Multiple sclerosis, or MS as it is termed, is a disease that affects the central nervous system (CNS). MS affects the brain or the spinal cord and can disrupt the flow of information within the brain as well as between the brain and the body.1 The disease results in the immune system attacking its own tissues and destroying myelin, the fatty coating of the nerve fibers in the brain and spinal cord.
Estimates suggest that more than 100,000 people are diagnosed with multiple sclerosis in the UK. Most of them are in their 20s or 30s.2 It’s a disabling and unpredictable disease, the cause of which is still unknown. While it is believed to be an autoimmune disease, the trigger is yet to be identified.
Symptoms Of Multiple Sclerosis
MS affects the nervous system and causes nerve damage. The symptoms can be shown on any part of the body and could vary from individual to individual. This also makes diagnosis very difficult. Depending on the type of MS the individual has been diagnosed with, the symptoms may come and go or become steadily worse.3 The main symptoms include:
- Difficulty in walking
- Vision problems
- Bladder control problems
- Numbness or tingling
- Stiffness and spasms in muscles
- Balance and coordination problems
- Cognitive problems
- Learning and planning problems4
Types Of Multiple Sclerosis
MS has been categorized based on how it affects the individual and how the disease progresses. The three major types of MS identified are:
Relapsing Remitting MS (RRMS): Individuals have distinct attacks of symptoms which then go away almost completely. New symptoms, however, will occur. Hence, it is difficult to predict how the disease will affect you.
Secondary Progressive MS (SPMS): Characterized by a worsening of disability, SPMS don’t show any relapses. SPMS follows RRMS.
Primary Progressive MS (PPMS): Like the name suggests, the disease is progressive from the onset itself. There are no relapses and the symptoms slowly get worse over time.5
Treatment For Multiple Sclerosis
Currently, there is no cure for MS. Treatment focuses on symptoms and on managing them. So, many turn to complementary and alternative medicines (CAMS) as an option. CAMS include various types of interventions to treat a disease. From regulating food and diet to practicing yoga or calisthenics, most CAM approaches are gaining popularity among MS patients.6
Organic Food And Clean Diet
While MS specialists do not believe that any particular food product or diet can cure MS, CAMS therapists believe a diet rich in organic and whole foods and free of any processed foods can work wonders. MS patients are advised to cut down on gluten and sugar because these two can worsen the symptoms and sugar lowers the immune responses and can cause systemic inflammation and premature aging. Red meat, salt, animal fats, and low fiber are some other culprits.7
Here are certain foods that can keep MS in check:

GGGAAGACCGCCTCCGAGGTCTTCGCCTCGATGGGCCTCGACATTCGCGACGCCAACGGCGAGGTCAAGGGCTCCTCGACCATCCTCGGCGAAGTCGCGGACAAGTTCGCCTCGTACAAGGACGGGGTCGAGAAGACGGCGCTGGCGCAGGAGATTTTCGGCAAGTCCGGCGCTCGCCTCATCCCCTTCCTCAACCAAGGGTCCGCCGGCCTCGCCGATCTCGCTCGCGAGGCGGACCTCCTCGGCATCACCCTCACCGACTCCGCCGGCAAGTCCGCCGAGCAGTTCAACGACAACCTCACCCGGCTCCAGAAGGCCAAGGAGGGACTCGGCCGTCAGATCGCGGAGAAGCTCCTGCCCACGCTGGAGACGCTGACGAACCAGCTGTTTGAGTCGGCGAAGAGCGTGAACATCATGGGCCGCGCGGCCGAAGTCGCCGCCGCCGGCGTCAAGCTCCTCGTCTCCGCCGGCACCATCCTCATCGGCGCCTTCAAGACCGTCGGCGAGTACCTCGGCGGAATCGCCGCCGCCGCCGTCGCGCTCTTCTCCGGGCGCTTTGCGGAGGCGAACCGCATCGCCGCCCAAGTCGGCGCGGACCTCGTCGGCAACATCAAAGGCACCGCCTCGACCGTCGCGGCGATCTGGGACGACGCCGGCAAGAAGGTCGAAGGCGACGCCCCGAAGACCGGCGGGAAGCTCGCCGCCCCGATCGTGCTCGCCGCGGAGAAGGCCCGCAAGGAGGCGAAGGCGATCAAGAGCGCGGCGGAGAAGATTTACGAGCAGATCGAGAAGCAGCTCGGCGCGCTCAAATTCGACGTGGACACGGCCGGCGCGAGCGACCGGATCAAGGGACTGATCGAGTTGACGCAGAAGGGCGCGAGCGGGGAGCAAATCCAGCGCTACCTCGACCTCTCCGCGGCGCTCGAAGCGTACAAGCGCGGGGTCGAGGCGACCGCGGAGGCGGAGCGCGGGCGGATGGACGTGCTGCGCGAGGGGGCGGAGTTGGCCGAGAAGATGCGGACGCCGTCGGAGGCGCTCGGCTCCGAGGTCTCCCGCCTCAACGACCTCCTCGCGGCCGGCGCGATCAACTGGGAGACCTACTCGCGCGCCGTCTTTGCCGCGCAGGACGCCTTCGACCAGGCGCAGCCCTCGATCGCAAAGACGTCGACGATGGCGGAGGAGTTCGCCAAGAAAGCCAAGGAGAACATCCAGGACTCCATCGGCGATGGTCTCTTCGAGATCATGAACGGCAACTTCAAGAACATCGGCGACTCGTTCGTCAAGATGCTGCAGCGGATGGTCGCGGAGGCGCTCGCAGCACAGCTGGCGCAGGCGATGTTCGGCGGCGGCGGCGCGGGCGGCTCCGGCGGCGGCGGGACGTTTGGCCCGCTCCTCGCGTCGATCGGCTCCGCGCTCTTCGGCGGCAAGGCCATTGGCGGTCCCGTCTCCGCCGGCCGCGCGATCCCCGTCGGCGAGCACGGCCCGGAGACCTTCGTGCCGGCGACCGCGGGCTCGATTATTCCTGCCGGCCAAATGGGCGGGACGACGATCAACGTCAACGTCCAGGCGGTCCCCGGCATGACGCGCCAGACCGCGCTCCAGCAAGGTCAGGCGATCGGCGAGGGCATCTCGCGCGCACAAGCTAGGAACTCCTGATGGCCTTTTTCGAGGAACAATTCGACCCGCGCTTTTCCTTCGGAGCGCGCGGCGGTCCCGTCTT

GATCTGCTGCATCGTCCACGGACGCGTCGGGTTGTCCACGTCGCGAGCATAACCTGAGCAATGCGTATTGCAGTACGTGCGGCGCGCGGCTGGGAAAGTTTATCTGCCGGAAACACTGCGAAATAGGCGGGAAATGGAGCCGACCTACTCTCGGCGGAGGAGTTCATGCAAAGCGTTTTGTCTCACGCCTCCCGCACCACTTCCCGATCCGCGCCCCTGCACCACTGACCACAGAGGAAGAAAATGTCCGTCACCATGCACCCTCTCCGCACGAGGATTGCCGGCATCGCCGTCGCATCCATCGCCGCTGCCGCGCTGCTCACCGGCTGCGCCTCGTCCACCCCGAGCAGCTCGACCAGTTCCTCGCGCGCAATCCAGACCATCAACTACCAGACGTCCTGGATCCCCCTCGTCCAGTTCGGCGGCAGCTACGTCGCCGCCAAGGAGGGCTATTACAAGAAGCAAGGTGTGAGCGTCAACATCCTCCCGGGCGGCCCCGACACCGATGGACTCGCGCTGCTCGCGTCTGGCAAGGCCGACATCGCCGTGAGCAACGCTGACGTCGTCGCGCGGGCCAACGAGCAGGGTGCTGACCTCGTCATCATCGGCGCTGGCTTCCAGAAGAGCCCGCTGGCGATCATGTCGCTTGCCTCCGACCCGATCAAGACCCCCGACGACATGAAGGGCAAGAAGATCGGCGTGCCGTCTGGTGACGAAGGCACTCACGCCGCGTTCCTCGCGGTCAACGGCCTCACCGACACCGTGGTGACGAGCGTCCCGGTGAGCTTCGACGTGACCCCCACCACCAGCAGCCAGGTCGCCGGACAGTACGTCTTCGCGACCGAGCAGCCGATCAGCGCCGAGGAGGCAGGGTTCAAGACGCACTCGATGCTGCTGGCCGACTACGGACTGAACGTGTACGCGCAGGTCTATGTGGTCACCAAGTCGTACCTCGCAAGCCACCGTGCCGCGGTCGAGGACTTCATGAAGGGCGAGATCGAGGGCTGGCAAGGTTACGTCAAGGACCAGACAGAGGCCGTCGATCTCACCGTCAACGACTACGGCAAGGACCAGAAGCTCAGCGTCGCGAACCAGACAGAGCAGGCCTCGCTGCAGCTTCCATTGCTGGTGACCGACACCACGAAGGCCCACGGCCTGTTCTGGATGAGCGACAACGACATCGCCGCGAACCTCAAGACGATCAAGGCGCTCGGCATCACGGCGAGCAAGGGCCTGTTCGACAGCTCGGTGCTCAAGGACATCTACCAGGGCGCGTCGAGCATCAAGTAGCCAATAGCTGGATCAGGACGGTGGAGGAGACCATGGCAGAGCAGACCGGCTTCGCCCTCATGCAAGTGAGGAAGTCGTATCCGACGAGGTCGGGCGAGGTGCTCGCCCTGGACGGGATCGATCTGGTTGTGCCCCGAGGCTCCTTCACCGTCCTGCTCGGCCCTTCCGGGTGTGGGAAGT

1. Tea, Have It Black Or Green
Be it black or green, tea is full of antioxidants.8 Studies have shown that oxidative stress plays a major role in the development of MS. In fact, research shows that treatment with antioxidants shows much promise in preventing the spread of tissue damage.9 Hence, tea can be used as an easy natural remedy for MS treatment.
2. Lower The Fat With Coconut Oil
A low-fat saturated diet is ideal for an MS patient. This ensures the body doesn’t deteriorate rapidly. A diet of up to 20 g of fat per day was prescribed as ideal for MS patients.10 That’s where virgin coconut oil, with its lipid-lowering properties, comes into play.11 Coconut oil also contains large amounts of medium chain fatty acids (MCFA). MCFA is a rich source of support for the brain as well as the nervous system. Additionally, phenolic compounds and hormones found in coconut are believed to assist in preventing the aggravation of neurodegeneration.12
3. Polyunsaturated Fatty Acids
Polyunsaturated fatty acids (PUFAs) like omega-3 and omega-6 are found naturally in a lot of foods and also in supplement form. In the case of MS, PUFAs are believed to be helpful in reducing the severity and length of relapses.13 While research on this is limited, many believe that PUFAs play an important role as disease-modifying and anti-inflammatory agents in the treatment of MS.14 Walnuts, flax seed and oil, fish, sunflower seeds, etc are rich sources of PUFA.
4. Get Some Gut Bacteria In
Commonly known as the good bacteria, probiotics are similar to the microorganisms found in the human body. They are readily available in the form of supplements and yogurts. Probiotics are believed to help avoid malabsorption of nutrients in people with MS. Animal studies show that the gut microbiome plays a significant role in the progression of the demyelinating disease and that the modulation of the microbiome can lead to either exacerbation or amelioration of MS symptoms.15 In general, studies show that probiotics may have anti-inflammatory properties that may boost immune and neurological health.16
Can Exercises Help To Treat Multiple Sclerosis?
Exercise offers many benefits for people with MS. A growing number of studies show that those suffering from mild to moderate MS stand to gain a lot from regular exercise–it can improve and maintain functional capacity as well as provide various psychological benefits. This is especially true in the case of exercises that aim to increase cardiorespiratory fitness, mobility, and muscle strength.17 Studies also show that MS patients can both tolerate and benefit from endurance training at low to moderate intensity as well as resistance training of moderate intensity.18
5. Moderate Exercise Is The Best
Opt for a moderate exercise regimen. Studies show that neurotrophins like brain-derived neurotrophic factor (BDNF), and nerve growth factor (NGF) play a neuroprotective role in MS. Moderate exercise was shown to increase BDNF production and basal NGF levels.19 Moreover, a clear correlation exists between exercise and mental health.20 These exercise patterns chosen for individual patients need to be designed to activate working muscles. Avoid overworking them, though.21